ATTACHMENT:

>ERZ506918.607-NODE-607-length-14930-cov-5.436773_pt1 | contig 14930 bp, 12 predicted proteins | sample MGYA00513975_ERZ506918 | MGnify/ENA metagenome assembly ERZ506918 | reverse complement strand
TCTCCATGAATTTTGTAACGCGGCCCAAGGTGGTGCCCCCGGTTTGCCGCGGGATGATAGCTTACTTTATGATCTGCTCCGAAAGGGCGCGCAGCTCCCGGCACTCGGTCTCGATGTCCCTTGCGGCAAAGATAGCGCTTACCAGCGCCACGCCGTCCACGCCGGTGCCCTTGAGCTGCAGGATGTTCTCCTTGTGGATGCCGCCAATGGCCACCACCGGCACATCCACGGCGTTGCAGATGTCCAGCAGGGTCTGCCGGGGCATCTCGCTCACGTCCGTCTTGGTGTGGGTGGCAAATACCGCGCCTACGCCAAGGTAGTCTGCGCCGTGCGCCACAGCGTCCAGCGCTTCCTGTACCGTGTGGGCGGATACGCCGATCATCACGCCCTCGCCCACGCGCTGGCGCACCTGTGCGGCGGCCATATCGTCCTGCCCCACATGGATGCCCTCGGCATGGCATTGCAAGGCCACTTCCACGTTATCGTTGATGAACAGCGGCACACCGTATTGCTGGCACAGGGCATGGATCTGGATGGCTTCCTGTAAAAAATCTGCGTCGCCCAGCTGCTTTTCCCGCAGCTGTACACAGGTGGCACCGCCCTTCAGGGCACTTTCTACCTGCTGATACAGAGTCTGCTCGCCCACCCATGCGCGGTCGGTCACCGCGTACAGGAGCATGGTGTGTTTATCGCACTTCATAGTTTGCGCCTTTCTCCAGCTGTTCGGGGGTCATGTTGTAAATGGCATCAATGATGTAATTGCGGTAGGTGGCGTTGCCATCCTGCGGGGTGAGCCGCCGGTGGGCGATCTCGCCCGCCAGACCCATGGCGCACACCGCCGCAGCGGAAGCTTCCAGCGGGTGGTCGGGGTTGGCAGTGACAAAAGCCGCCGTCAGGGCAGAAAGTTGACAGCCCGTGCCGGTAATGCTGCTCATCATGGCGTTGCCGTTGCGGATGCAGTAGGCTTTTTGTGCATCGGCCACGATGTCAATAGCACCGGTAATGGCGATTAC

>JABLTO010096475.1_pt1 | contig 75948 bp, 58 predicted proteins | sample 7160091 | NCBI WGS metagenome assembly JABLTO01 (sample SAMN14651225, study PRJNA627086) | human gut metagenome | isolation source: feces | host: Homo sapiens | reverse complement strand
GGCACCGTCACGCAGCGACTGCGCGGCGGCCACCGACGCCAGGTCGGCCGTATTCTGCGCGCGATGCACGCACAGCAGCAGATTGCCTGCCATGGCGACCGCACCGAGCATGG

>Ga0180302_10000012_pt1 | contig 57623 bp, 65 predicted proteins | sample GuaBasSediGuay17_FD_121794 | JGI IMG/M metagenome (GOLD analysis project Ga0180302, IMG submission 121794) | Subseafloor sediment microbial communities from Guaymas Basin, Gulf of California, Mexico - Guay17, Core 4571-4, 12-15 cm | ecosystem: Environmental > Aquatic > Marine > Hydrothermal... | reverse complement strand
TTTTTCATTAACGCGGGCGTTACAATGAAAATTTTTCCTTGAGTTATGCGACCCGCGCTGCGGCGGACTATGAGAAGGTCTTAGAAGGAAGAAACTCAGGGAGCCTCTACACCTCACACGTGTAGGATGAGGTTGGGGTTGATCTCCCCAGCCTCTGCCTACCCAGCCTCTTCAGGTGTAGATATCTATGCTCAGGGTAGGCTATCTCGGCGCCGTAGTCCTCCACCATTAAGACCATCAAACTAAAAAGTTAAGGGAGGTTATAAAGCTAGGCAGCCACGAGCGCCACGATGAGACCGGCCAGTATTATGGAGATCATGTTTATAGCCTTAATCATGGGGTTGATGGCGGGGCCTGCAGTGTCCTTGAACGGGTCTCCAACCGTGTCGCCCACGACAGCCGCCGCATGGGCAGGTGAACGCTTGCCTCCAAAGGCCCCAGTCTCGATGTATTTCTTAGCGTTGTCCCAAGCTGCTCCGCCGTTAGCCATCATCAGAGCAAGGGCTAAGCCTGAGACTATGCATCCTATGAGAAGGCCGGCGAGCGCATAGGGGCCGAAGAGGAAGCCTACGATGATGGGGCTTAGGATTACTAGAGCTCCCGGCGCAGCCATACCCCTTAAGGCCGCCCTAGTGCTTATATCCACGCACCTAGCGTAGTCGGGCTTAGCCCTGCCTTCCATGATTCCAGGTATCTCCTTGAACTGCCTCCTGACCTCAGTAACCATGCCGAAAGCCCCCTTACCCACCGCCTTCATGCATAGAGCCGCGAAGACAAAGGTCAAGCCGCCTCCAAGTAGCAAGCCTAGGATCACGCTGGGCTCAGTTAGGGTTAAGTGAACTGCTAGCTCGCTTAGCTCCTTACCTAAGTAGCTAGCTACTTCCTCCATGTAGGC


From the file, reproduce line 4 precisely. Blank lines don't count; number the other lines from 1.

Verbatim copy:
GGCACCGTCACGCAGCGACTGCGCGGCGGCCACCGACGCCAGGTCGGCCGTATTCTGCGCGCGATGCACGCACAGCAGCAGATTGCCTGCCATGGCGACCGCACCGAGCATGG